I made that noise at least a half-dozen times while installing and setting up the Wand, a unipivot tonearm designed and manufactured by Design Build Listen Ltd., in Dunedin, New Zealand.

Art Dudley  |  Feb 07, 2019  |  4 comments
Peter J. Walker (1916–2003), founder of Quad Electroacoustics and designer of some of the most well-regarded products in the history of domestic audio, famously believed that a properly designed audio-frequency amplifier should have no sound of its own. As for suggestions that his Quad II amplifier (1953–1971) sounded better than most, Walker was unmoved: "We designed our valve amplifier, manufactured it, put it on the market and never actually listened to it."
Art Dudley  |  Jan 30, 2018  |  5 comments
In my youth, I unwittingly trained myself in the art of deferred pleasure. I did this by investing my allowance in every mail-order product that caught my eye—things I saw in the back pages of the magazines and comic books I loved—then settling in for a wait that always seemed interminable. This happened most often in summer months, when extra chores brought extra cash, and when school didn't interfere with keeping vigil at the mailbox.
Guy Lemcoe  |  Dec 14, 2017  |  First Published: May 01, 1995  |  8 comments
I first learned of the Kuzma Stogi at the 1993 Winter CES in Las Vegas. In VPI's room at the Sahara, a portly, black tonearm was sitting proudly atop the new VPI TNT Series 3 turntable. Pointing straight at me from the center of its massive, exceptionally stout frame was a tapered armtube the diameter of a swollen thumb. The fact that this unknown (to me) tonearm was chosen to sit atop a turntable as respected as the TNT told me I was looking at a serious new product. VPI's Harry Weisfeld was standing nearby, beaming as usual, to answer the barrage of questions that sprang from my lips as I leaned over for a closer inspection. Who? What? Where? When? Why? How much?
Art Dudley  |  Nov 20, 2017  |  16 comments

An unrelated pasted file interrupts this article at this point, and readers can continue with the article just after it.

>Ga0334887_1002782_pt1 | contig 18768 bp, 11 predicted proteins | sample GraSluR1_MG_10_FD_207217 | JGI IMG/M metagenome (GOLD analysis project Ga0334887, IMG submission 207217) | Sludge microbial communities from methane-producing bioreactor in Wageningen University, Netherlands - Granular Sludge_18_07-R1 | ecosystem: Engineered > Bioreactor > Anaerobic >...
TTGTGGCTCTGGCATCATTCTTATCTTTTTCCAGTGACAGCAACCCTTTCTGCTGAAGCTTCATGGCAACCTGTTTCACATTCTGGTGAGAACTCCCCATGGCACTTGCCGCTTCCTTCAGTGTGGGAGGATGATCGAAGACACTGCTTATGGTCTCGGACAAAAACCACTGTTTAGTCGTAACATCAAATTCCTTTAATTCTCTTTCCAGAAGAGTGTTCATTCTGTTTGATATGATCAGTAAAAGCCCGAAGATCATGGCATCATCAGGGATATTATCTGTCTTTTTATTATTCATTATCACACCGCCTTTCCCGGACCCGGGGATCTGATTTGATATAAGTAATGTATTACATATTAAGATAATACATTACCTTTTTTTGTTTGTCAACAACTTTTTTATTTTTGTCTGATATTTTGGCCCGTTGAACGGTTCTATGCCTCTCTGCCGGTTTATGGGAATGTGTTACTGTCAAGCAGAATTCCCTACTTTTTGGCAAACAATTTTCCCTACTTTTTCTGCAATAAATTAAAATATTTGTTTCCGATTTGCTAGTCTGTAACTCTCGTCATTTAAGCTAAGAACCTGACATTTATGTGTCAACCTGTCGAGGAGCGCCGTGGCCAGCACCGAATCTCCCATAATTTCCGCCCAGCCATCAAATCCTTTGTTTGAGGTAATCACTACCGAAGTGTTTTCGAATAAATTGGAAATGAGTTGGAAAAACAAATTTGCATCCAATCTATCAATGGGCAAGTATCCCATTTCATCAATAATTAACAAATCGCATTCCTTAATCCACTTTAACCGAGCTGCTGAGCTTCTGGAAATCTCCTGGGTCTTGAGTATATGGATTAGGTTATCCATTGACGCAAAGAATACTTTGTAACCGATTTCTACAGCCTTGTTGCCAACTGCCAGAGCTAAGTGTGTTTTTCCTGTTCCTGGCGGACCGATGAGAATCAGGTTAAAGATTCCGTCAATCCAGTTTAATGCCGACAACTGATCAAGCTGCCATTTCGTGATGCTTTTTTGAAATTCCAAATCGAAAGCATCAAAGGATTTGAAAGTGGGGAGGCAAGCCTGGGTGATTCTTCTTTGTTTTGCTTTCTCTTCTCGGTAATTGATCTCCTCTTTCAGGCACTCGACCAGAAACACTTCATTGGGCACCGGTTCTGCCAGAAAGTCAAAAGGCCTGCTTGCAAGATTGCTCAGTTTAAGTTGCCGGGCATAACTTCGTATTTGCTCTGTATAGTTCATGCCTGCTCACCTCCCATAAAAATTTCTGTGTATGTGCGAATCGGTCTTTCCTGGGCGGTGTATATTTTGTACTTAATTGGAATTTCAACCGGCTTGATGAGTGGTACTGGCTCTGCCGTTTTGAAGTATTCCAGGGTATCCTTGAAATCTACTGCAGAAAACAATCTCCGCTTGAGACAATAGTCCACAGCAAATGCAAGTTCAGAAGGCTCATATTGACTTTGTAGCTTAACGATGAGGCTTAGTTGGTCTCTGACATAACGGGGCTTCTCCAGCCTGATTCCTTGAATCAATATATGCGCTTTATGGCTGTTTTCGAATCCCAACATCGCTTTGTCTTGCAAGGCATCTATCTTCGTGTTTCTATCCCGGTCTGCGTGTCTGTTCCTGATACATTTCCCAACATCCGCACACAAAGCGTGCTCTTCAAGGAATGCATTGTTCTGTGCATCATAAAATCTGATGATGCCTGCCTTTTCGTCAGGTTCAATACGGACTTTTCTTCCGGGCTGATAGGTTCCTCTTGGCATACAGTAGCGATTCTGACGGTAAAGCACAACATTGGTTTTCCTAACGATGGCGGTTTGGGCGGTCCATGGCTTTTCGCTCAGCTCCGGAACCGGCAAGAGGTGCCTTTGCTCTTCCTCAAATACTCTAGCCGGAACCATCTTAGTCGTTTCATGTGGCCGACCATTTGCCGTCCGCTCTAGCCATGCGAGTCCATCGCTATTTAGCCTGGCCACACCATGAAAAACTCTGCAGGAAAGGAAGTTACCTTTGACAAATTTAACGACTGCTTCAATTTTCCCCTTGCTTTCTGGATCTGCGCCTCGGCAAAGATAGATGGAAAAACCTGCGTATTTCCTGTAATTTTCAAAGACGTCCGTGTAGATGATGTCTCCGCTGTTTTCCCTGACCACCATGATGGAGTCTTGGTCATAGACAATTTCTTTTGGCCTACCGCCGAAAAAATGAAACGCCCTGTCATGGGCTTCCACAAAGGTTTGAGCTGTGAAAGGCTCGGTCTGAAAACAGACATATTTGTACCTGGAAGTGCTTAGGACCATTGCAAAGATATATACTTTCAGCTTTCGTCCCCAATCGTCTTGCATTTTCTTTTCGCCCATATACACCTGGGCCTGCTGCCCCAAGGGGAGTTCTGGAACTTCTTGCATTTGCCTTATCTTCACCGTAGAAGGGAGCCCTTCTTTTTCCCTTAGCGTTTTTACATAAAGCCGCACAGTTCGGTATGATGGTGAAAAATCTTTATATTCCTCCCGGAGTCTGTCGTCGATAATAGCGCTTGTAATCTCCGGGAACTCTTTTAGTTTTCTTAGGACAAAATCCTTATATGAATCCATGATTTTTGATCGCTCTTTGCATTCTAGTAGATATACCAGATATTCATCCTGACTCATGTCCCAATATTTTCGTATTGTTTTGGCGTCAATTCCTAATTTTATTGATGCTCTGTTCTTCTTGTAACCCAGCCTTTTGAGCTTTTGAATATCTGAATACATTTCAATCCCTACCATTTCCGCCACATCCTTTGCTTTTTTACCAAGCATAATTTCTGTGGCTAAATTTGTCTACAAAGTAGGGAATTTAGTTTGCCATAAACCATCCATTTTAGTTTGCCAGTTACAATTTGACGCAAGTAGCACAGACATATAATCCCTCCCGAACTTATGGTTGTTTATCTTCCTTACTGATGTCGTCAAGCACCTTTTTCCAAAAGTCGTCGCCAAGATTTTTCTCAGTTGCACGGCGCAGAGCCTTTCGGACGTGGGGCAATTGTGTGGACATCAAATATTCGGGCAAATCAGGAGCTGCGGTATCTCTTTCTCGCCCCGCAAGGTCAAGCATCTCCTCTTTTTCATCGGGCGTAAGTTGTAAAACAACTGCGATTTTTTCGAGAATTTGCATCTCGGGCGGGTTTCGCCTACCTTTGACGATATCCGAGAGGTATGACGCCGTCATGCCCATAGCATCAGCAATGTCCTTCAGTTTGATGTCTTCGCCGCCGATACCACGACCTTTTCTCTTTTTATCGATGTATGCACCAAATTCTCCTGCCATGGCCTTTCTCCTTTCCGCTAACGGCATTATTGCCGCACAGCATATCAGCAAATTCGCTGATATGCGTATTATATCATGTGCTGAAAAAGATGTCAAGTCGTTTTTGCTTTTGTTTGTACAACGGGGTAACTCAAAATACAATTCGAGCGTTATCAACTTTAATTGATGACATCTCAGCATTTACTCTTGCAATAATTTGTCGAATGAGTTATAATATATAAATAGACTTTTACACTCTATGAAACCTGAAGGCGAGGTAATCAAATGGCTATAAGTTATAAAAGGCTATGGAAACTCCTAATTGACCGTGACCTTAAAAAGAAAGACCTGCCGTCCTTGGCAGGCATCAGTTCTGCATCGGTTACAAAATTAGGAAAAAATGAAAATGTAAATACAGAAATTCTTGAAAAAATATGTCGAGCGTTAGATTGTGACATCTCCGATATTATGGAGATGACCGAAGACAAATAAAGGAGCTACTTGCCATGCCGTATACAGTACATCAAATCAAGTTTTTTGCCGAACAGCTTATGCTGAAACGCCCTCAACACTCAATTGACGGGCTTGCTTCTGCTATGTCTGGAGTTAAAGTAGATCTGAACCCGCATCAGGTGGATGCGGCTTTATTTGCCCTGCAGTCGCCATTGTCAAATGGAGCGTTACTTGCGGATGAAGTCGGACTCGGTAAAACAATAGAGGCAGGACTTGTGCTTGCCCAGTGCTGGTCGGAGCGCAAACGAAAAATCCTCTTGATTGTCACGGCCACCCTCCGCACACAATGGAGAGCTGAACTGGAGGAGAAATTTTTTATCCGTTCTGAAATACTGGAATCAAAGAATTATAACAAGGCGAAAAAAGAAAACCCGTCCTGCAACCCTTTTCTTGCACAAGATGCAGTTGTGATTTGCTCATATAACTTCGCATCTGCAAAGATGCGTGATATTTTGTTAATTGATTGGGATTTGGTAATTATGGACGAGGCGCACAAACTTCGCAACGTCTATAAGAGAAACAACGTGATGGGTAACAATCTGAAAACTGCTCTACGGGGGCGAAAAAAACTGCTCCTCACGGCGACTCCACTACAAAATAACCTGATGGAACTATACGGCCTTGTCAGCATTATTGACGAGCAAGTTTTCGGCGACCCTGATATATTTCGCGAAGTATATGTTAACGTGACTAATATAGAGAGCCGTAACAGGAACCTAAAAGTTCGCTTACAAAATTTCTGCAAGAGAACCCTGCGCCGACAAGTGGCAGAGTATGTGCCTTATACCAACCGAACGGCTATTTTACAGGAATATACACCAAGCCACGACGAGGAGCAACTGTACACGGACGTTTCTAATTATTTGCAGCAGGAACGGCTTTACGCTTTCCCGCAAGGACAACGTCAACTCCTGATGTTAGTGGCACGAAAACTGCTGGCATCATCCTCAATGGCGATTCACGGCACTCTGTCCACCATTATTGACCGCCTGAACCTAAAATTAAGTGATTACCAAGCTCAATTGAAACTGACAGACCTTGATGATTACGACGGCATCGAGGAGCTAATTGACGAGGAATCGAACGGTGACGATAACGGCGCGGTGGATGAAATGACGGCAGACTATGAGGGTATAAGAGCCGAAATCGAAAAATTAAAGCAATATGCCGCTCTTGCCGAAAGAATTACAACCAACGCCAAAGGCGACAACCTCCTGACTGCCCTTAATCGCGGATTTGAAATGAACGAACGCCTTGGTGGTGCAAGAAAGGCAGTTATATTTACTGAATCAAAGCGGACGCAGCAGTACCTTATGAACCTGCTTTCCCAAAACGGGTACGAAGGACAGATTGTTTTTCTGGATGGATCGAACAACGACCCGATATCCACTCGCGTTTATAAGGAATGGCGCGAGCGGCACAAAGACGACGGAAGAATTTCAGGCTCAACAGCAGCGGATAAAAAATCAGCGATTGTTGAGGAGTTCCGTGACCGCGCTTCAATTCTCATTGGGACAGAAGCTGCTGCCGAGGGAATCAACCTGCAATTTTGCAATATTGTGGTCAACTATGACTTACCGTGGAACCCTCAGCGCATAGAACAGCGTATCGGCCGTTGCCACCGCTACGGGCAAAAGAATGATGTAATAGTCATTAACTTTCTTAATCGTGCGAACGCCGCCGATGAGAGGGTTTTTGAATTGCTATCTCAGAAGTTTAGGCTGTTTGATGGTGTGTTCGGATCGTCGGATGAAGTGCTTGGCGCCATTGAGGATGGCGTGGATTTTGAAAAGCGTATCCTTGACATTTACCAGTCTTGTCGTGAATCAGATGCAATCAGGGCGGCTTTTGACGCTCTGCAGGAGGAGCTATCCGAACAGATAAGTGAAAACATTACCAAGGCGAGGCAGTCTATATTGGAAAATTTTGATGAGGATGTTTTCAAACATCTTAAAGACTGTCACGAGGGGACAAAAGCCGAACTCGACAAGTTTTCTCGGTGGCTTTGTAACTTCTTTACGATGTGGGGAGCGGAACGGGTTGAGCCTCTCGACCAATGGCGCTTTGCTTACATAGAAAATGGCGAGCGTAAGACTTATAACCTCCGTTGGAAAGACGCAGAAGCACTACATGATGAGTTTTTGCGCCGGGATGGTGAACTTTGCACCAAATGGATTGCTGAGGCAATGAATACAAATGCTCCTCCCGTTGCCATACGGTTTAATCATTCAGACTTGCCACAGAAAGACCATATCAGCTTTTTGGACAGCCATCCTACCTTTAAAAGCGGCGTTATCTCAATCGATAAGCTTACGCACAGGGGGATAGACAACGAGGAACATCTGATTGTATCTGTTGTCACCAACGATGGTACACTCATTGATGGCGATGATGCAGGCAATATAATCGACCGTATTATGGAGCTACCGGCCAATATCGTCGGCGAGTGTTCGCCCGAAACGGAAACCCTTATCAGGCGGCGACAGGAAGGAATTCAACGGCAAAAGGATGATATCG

Everything you know is wrong.—The Firesign Theatre

The Swissonor TA10, a contemporary tonearm designed for the Thorens TD 124 turntable (1959–1970), challenged me to set aside some of the things I thought I knew about phonography. On at least one of those counts, it succeeded.

Handmade in Switzerland and modeled on the Thorens TP 14 tonearm of the 1960s, the TA10 ($3990) improves on its predecessor with an effective length of 240mm, which Swissonor says is the longest that can be achieved with a stock TD 124 armboard (the TP 14's effective length was only 210mm), and replaces the non-universal plug and socket of the TP 14's removable headshell with the more common SME standard found on most contemporary headshells, pickup heads, and tonearms.

Michael Fremer, Herb Reichert  |  Jul 06, 2017  |  First Published: Nov 01, 2014  |  12 comments
Palmer Audio's 2.5 turntable, with its laminated plinth of Baltic birch and metallic features, looks Scandinavian but is made in the UK. It shares a few conceptual similarities with the turntables made by Nottingham Analogue, another British brand. The review sample had the optional side panels of cherrywood veneer.
J. Gordon Holt, John Wright  |  May 09, 2017  |  First Published: Feb 01, 1968  |  1 comments
The RS-212 is one of the most impressive-looking tonearms we've seen in many a moon. Our first reaction to it, in fact, was much the same as our reaction to the first big, professional Ampex tape recorder we ever saw: it reminded us of one of those precision-engineered and cleanly styled electronic devices you see in hospitals and industrial laboratories—devices which make no attempt to cater to the current fashion in interior decorating or depth-researched consumer preferences, but which are designed simply to do a job neatly and efficiently. This arm, in short, is practically guaranteed to impress your Magnavox-oriented friends with the quality of your phono system, no matter how oblivious they may be to its actual sound.